Ditch VMware. Don’t look back.

After working in Ubuntu running in VMware for my Ruby on Rails development over the last few months I have come to the realization that VMware is really annoying.

First, I am tired of playing Russian roulette with their poorly chosen keyboard shortcuts. I have inadvertently rebooted the whole VM with a Control+R intended for the Firefox inside the VM more times than I care to admit. Much wailing and gnashing of teeth followed.

Equally poorly planned, but less damaging is their co-opting of the standard undo shortcut Control+Z. The fine folks at VMware decided to use that to suspend the VM which you will eventually discover after flipping between the VM and the host OS and then trying to undo something…

While the fact that switching between the guest and the host OS a few times makes their network connection crash and their seeming inability to make their shared folders work with Ubuntu in any sane way (hopefully fixed now…), both rank on my list of frustrations, the worst by far is the mouse.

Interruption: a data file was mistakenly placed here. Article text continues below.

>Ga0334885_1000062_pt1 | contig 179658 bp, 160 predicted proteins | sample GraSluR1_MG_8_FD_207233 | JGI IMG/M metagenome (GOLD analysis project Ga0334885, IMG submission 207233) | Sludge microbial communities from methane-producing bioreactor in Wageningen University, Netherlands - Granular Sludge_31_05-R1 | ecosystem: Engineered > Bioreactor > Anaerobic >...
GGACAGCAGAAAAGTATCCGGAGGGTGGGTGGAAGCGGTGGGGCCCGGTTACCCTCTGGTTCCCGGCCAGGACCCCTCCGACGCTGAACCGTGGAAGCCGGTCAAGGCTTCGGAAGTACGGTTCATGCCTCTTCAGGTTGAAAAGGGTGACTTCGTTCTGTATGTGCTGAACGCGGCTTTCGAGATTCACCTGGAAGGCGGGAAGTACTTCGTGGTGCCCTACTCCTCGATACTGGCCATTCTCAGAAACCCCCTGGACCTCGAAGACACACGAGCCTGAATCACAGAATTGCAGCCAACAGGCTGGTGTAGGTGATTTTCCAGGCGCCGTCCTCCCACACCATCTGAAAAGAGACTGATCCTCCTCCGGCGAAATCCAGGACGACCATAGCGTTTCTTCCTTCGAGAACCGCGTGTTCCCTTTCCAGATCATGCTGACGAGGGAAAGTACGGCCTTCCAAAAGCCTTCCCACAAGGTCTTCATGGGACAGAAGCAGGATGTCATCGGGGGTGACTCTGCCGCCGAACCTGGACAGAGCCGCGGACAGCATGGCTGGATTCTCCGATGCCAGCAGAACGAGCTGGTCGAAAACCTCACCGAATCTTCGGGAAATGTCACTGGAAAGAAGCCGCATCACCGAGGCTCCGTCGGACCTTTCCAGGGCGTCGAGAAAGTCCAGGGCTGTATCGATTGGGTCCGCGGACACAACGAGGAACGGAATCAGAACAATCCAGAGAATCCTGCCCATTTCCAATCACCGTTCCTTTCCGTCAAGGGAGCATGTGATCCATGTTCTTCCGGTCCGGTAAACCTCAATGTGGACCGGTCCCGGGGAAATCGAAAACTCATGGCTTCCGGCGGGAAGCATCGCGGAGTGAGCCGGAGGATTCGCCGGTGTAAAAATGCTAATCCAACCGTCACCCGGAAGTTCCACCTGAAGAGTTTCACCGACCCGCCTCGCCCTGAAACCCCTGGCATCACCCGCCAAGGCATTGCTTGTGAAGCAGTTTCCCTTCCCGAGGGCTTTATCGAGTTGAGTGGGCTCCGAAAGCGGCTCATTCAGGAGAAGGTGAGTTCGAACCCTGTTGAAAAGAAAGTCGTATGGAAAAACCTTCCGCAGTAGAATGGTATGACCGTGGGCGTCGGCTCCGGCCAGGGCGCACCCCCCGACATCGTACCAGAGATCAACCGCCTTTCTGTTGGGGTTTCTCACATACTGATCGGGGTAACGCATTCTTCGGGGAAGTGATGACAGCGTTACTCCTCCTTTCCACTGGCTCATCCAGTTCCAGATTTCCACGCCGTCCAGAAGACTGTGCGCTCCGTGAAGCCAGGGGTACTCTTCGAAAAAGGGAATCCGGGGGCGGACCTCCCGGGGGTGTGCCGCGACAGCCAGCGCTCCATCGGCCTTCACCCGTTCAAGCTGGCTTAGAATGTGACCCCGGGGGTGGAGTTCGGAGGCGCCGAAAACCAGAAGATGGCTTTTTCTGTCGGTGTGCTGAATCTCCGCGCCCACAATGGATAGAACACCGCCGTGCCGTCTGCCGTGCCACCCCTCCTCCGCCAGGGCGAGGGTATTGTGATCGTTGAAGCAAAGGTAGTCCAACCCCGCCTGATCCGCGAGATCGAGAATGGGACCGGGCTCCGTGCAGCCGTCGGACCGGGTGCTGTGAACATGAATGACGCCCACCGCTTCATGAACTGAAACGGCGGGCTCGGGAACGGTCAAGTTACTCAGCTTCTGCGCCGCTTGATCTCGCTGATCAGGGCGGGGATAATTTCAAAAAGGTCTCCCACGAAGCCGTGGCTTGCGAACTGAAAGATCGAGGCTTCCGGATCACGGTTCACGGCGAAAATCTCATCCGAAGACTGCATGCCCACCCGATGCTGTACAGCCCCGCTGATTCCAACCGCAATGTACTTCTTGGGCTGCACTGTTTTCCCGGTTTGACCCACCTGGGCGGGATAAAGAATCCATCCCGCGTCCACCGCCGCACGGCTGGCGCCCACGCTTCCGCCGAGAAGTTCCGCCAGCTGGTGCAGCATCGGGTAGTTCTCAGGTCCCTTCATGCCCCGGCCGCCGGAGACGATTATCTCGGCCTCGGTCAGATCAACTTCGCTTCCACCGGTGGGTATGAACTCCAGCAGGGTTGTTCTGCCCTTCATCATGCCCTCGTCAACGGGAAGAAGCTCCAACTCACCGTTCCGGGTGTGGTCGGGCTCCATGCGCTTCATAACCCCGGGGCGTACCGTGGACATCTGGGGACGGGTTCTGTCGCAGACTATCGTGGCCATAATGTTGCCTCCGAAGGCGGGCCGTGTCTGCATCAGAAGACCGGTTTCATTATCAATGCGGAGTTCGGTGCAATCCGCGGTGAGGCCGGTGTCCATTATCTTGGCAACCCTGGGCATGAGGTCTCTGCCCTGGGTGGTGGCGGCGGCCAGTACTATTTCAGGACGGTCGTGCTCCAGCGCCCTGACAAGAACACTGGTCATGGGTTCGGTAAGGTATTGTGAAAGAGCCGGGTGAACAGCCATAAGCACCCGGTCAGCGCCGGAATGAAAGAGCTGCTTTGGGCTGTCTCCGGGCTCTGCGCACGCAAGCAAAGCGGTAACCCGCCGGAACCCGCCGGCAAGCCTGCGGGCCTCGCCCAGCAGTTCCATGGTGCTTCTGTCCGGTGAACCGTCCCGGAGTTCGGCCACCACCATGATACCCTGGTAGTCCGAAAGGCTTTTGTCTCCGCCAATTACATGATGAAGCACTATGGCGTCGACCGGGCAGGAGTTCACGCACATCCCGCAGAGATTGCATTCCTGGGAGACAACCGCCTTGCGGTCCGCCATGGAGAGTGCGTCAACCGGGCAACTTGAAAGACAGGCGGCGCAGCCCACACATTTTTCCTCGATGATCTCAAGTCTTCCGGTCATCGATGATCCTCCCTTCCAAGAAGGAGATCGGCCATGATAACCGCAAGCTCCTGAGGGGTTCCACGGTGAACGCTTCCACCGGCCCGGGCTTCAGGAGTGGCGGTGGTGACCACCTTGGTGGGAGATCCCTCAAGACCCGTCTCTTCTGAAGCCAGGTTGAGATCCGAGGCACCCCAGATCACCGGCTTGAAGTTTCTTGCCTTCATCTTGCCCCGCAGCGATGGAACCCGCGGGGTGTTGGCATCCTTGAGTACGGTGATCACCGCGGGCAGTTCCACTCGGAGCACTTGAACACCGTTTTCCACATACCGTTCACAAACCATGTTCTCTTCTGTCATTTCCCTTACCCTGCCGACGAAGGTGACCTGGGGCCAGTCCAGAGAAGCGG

I was hoping to get the mouse working better once the VMware tools were installed but that never ended up being the case. For whatever reason after the install I still had to explicitly click in the VM to get it to grab the mouse (or press Control+G… Don’t get me started…) and Control+ALT to release it. I suppose I might have been able to figure out some sort of fix for that had it really caused some acute aggravation, but for the most part it remained as a low level annoyance.

The acute aggravation came from the fact that VMware assumes that anytime you move your mouse anywhere near the top of the screen that you would like to jump out of the VM and access their menu.

Without fail this completely screws up the mouse and I have to try to click several times inside the VM to convince it to grab the mouse again.

Well I am pleased to tell you there is a fix for all of that. Virtualbox. No stupid shortcuts, is actually capable of running compiz-fusion, shared folders that actually work (sudo mount -t vboxsf sharename /mnt/share is all thats needed after you set up your share, exactly what a *nix user would expect), and a single key (the control button on the right side of the keyboard) that releases you from the VM. As a bonus it even seems faster than VMware. The best part is that you don’t have to go trawling on piratebay to get a copy, since it is open source and freely available from their website.

Ditch VMware. Don’t look back.


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